Iraqi’s Kurds scored a major victory today, retaking the Northern Iraqi City of Sinjar from ISIS. Kurdish troops, known as Peshmerga, spent two days fighting to reclaim Sinjar’s fifty square miles of territory with the support of US airstrikes. Sinjar is a key point on the road to Mosul. Iraq’s military hopes that holding Sinjar will help choke of the flow of supplies to Mosul, Iraq’s second-largest city. Mosul has been held by militants since June 2014. Kurdistan is jubilant to see a victory over ISIS. Massoud Barzani, the president of the semi-autonomous Kurdish region, told fighters in Sinjar. “It’s time for the Yazidi girls to raise their heads up. Revenge has been taken for them.”

ISIS also saw setbacks in Syria today. A coalition of Syrian fighters known as the Democratic Forces of Syria, took over the ISIS-hold village of Hols. This was the latest in a series of small victories for the collation, which is armed by the US and includes Arab Christians, Turkish Kurd forces, and Syrian Arabs. Also opposing ISIS is a coalition of Hezbollah, Syrian government forces, and supported by the Russians. Yesterday, the government coalition took the town of Hader from ISIS, giving them control of most of Aleppo province. 

The Middle East, however, is nothing if not complex, and the influence of ISIS is bigger than Syria and Kurdistan.  ISIS has taken credit for three suicide bombings in the last 48 hours. Two successive bombings took place at a Hezbollah-supported community center in Beirut today, killing 43 people and injuring at least 240. In Baghdad, ISIS claims credit for a suicide bombing at the funeral of a member of the Popular Mobilization Units (PMU). Eighteen people were killed. The PMU (and the Pershmerga) are probably the most effective forces fighting ISIS in Iraq; ISIS explicitly stated that the bombing was aimed at the PMU. Hezbollah has taken a strong role fighting ISIS in Syria; the Beirut bombing looks like revenge too.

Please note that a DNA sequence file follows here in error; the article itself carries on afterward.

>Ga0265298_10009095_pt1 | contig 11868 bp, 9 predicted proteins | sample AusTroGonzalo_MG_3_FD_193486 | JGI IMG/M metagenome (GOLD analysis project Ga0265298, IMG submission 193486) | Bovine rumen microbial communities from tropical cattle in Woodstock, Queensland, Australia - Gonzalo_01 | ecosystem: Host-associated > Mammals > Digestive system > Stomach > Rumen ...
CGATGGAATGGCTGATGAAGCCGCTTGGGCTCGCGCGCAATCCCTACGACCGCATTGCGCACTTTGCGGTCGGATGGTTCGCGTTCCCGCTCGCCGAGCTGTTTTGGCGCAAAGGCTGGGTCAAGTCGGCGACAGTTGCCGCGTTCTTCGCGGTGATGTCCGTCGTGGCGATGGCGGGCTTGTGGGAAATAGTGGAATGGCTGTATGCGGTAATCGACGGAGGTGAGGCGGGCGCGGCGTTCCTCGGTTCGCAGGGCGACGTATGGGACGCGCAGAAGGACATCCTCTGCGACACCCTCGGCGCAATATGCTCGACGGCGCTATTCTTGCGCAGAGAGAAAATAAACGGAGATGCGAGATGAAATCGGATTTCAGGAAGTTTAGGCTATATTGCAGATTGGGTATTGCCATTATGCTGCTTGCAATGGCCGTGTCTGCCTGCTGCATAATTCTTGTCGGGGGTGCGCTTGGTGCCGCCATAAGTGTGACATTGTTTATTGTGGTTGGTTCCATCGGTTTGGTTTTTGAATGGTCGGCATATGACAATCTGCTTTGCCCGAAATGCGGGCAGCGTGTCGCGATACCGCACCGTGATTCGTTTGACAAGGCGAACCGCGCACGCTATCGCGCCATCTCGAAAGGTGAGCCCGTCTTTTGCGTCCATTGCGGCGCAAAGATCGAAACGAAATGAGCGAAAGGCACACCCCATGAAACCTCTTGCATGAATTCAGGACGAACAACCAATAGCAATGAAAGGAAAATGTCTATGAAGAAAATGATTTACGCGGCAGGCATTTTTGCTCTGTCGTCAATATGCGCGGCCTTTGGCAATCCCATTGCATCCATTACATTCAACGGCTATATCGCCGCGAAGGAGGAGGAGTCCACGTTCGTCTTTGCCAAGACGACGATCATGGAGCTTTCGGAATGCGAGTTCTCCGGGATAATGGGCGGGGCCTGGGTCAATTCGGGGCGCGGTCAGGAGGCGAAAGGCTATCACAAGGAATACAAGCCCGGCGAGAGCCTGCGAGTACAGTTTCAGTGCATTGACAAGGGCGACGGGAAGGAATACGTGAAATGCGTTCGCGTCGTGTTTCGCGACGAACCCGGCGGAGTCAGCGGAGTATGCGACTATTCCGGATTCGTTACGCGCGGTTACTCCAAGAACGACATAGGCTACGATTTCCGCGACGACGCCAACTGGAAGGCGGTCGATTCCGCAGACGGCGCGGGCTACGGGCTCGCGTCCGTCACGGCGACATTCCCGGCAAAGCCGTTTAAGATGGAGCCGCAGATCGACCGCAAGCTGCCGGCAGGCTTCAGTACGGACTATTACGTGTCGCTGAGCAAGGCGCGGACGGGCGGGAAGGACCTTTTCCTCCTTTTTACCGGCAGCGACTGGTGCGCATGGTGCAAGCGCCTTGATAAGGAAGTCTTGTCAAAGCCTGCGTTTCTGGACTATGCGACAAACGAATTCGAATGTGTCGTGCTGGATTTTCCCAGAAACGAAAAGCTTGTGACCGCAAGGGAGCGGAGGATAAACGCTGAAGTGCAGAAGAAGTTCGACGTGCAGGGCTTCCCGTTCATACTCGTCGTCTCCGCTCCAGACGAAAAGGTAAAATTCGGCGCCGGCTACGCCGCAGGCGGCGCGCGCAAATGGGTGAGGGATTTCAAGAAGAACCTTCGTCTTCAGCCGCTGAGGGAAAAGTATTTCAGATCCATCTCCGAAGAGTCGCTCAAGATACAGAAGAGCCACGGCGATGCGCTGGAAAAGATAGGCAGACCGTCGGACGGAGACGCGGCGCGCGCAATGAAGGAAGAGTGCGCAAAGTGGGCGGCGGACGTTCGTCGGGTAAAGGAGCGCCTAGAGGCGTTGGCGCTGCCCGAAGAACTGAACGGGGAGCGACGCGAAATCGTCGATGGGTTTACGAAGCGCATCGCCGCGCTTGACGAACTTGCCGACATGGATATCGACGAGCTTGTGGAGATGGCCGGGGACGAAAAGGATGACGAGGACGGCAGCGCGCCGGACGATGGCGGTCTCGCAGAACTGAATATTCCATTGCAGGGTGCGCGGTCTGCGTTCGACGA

One more element of the complexity of the Middle East: almost every actor in this conflict has an ugly history. The PMU is backed by Iran, and has been accused of war crimes by Amnesty International. The Kurdish forces fighting with the Democratic Forces of Syria had to form a special splinter group to avoid the terrorist designation that applies to Turkey’s Kurdistan Worker’s Party, or PKK.  Syrian rebels have been implicated in any number of horrors. Not to mention Iran, Hezbollah, and the Assad government.

ISIS, however, is the only one which has been officially declared to be genocidal. The US Holocaust Museum released a report today that stated, “We believe Islamic State has been and is perpetrating genocide against the Yazidi people.” This follows a trip by Holocaust Museum to bear witness and examine ISIS atrocities. 

The victory against ISIS in Sinjar has both symbolic and strategic importance. It was the sight of the genocide against the Yazidi people last year, and the town is at a key crossroads linking disparate parts of ISIS controlled territory. But even with today’s victory, millions of people in Syria and Iraq, including several hundred thousand in Mosul, live under ISIS’s brutal grip.

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